• Tom Prezelski

With more eyes on water, 2023 is the year for meaningful action.

Updated: Oct 4

By: Tom Prezelski


Water is finally dominating the discussion in Arizona, and it is reasonable to say that this should have happened years ago. For decades, we as a state have gone along as if things were being taken care of, and arguably, maybe they were. But now, with the state facing cuts in its allocation of the Colorado River, aquifers in rural areas being depleted for aggressive investor-owned farms, and one county fighting the state over whether there is adequate water for future development, these issues are now unavoidable. This is not the first time something like this has happened. Back in the late 1970s, Arizona’s apparent inability to manage its water resources had become a crisis that imperiled future development, even jeopardizing funding of the nascent Central Arizona Project, the canal system which brings Colorado River water to Phoenix and Tucson and has made their growth over the last few decades possible. In response, the legislature passed the Groundwater Management Act of 1980, which has become the basis for most water regulation and policy in the state. For the most part, this has been working, but with one particularly glaring omission. One of the act’s most powerful policy tools was the creation of Active Management Areas (AMAs). In these defined areas (Phoenix, Pinal, Prescott, Santa Cruz and Tucson), use of groundwater is monitored and regulated toward specific management goals. Outside of these areas, there is little regulation of groundwater, meaning that in most of the state’s land base, there is no such management.


This apparent oversight happened for a good reason, namely, that, at the time, the management problem was in these growing urban areas which were dependent on groundwater. Four decades later, we face a different set of issues as a state, and it has become clear that while the current arrangement has accomplished much in many ways, it has fallen short in others. The last legislative session saw the most significant effort to address our water issues as a state, with some $440 million directed toward “augmentation” and conservation projects. Any gains, however, made in terms of infrastructure and new supplies, will be quickly squandered if regulatory and enforcement tools that allow local communities to manage water resources are not in place.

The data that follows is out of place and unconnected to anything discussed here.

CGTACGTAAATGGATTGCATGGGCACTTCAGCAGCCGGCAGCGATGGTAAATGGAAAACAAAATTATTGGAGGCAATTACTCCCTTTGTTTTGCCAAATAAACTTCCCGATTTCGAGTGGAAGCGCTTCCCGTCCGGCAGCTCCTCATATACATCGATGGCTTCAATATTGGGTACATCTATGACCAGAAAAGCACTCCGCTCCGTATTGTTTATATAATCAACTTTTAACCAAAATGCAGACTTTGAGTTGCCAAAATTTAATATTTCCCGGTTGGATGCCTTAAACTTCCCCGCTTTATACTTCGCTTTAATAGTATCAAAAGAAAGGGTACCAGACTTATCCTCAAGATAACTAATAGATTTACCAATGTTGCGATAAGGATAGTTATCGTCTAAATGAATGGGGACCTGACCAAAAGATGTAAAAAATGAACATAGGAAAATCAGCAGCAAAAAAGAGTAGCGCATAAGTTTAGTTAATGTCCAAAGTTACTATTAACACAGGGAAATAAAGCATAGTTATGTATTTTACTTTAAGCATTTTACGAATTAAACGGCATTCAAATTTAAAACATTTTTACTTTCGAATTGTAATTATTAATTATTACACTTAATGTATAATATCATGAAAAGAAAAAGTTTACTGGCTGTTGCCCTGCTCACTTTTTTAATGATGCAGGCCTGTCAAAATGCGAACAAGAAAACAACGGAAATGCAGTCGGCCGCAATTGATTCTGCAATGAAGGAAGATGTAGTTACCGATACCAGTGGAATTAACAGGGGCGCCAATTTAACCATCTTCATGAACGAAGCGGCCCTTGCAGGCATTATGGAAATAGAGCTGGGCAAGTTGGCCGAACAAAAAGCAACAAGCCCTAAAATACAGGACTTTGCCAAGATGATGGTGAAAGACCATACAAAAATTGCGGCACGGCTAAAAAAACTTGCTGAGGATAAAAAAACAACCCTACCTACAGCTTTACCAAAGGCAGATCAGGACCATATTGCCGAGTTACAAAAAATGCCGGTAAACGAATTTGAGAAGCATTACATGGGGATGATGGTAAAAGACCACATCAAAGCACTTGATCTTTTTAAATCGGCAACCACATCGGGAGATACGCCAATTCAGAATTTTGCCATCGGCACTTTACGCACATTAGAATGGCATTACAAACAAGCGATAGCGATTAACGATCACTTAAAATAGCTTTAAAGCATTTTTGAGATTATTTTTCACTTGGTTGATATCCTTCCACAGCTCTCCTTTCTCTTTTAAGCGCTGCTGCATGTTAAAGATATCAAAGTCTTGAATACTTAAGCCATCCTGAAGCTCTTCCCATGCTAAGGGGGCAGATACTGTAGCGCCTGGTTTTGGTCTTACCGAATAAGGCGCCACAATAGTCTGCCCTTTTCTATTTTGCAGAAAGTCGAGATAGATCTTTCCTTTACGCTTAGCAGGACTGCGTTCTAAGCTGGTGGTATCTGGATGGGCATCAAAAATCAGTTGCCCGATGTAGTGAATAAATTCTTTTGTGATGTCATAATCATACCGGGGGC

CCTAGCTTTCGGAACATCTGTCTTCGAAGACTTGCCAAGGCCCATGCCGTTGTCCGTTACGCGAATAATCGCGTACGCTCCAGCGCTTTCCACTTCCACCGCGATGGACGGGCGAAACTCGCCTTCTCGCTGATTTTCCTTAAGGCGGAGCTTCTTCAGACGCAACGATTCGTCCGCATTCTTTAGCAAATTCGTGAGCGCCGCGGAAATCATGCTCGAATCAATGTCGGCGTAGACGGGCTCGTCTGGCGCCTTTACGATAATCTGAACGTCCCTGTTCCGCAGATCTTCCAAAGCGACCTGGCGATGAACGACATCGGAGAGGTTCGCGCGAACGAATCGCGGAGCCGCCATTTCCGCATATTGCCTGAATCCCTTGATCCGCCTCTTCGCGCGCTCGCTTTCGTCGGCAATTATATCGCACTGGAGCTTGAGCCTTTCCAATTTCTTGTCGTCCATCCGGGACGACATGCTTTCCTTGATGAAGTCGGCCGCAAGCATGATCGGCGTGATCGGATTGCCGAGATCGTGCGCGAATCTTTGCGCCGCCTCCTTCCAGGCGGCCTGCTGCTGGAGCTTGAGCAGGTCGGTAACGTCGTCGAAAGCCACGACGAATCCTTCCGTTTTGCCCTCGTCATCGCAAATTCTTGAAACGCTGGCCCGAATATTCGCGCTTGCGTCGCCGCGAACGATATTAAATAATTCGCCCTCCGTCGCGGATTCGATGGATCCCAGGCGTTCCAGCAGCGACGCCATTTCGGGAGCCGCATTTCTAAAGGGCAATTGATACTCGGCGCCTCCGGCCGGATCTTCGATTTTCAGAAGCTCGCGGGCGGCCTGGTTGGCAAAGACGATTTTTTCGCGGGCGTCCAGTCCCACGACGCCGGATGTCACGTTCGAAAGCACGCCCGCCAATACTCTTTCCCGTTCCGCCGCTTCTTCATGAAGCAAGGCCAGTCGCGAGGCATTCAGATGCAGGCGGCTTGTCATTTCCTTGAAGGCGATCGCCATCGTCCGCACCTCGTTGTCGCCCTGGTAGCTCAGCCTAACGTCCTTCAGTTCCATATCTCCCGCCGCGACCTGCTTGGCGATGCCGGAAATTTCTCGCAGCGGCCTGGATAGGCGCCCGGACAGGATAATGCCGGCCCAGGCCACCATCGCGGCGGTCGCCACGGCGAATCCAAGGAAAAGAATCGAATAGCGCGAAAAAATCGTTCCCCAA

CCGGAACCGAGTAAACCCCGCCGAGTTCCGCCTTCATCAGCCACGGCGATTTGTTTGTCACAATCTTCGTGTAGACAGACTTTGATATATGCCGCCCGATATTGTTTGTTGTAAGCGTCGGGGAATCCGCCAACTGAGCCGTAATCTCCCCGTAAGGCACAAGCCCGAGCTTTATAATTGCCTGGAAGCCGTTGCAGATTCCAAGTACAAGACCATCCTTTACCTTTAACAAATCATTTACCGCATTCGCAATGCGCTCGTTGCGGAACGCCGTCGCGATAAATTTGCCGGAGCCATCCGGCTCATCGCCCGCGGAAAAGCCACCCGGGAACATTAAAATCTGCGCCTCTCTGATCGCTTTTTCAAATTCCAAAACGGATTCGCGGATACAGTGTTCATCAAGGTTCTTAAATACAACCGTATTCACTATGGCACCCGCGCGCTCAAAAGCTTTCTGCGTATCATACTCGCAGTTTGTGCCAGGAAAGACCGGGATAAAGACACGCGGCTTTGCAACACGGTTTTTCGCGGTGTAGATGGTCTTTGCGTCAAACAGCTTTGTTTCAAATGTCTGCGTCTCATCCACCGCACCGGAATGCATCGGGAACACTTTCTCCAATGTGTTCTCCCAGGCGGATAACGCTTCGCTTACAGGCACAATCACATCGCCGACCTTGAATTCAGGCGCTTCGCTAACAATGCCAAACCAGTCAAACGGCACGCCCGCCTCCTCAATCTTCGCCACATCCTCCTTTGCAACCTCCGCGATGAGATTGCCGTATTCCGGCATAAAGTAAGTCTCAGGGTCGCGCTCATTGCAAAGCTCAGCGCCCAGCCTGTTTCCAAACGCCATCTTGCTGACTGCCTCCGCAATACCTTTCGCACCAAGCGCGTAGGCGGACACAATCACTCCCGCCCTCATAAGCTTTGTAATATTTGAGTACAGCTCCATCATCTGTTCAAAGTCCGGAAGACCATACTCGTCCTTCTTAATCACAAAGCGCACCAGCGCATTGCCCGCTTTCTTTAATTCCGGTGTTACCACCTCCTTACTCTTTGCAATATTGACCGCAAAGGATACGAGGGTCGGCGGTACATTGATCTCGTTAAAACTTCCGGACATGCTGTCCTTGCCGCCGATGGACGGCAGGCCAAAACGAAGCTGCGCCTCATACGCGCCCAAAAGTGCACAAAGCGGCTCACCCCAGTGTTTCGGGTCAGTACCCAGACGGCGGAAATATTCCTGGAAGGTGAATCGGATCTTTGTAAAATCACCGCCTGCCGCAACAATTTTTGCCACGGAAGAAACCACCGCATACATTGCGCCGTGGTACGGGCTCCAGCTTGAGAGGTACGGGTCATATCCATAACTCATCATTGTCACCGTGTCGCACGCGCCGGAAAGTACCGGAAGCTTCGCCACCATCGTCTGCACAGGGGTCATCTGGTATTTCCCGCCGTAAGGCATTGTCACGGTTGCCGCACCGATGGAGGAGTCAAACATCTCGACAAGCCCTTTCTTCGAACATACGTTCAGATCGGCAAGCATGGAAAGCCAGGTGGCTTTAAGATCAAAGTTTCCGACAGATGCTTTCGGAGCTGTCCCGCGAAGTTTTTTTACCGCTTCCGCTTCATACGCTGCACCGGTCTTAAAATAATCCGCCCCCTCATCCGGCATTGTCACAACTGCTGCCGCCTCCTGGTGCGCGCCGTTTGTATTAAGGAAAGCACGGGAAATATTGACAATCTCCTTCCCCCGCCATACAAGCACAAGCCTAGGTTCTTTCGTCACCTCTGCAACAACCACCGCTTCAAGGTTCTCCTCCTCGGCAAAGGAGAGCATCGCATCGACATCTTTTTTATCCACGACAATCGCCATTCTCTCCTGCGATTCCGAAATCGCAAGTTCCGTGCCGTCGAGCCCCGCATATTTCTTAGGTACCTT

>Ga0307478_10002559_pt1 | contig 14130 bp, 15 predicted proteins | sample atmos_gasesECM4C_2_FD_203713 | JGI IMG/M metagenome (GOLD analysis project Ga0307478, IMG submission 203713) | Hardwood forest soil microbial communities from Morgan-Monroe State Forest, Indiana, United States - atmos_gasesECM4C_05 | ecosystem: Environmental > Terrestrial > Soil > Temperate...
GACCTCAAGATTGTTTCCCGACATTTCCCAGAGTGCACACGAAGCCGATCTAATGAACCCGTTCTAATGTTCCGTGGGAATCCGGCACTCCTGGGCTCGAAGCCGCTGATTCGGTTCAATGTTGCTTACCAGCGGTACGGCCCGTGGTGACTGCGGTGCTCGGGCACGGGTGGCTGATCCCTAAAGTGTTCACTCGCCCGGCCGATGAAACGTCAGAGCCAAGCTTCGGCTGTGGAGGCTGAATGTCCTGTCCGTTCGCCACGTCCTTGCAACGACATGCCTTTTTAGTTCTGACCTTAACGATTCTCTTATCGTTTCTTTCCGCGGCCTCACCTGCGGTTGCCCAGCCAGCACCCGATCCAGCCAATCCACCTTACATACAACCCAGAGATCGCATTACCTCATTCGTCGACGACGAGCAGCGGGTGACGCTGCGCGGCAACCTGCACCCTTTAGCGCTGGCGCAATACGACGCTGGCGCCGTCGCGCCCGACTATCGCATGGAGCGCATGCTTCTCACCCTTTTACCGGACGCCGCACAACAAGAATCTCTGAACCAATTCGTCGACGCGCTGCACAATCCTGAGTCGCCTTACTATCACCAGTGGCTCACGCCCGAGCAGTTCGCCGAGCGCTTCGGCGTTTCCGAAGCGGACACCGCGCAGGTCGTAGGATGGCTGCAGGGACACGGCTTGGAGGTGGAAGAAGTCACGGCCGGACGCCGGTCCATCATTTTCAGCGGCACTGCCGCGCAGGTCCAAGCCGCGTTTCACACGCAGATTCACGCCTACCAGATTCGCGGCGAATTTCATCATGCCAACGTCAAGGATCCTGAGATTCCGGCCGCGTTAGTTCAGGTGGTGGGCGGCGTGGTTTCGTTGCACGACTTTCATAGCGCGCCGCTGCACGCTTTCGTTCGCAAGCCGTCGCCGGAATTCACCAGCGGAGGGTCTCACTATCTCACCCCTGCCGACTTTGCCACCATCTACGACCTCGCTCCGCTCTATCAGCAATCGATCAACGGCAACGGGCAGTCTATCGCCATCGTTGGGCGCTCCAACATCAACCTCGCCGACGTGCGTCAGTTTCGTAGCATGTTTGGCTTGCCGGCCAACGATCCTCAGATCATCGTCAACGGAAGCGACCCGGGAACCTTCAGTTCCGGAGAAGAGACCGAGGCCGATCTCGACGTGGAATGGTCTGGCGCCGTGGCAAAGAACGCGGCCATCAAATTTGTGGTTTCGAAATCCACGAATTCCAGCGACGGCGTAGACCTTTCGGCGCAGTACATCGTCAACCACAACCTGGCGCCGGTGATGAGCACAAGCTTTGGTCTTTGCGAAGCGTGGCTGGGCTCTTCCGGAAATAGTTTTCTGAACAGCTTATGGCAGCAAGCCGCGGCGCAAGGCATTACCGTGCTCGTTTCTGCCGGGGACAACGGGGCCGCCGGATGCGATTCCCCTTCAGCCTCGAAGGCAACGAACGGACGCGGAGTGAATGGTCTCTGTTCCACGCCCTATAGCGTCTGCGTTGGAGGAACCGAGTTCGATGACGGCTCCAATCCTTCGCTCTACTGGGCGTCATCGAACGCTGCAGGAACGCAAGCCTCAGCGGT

An effort to address this shortcoming came in the form of legislation to create county-level Rural Management Areas (RMAs) so that rural communities would have the tools to manage their groundwater resources. Despite the idea’s broad, bi-partisan support, the bill died at the hands of one committee chair who would not grant it a hearing. This fight, however, is not yet over. The upcoming legislature, and perhaps a new political dynamic at the capitol, presents a potential renewed opportunity to pass this legislation, perhaps even with improvements. While the situation seems dire, the fact that people outside the traditional stakeholders are actually talking about this very complex and nuanced issue gives cause for hope. That’s where you come in. Throughout the legislative session, we will be watching policymakers closely and alerting you to opportunities to weigh in on bills that impact our water future. Sign up for our newsletter to be the first to hear about calls to action on water and other important policy issues.


An Arizona native and former state representative, Tom Prezelski is a program manager for

Rural Arizona Action. On Twitter: @tomprezelski.


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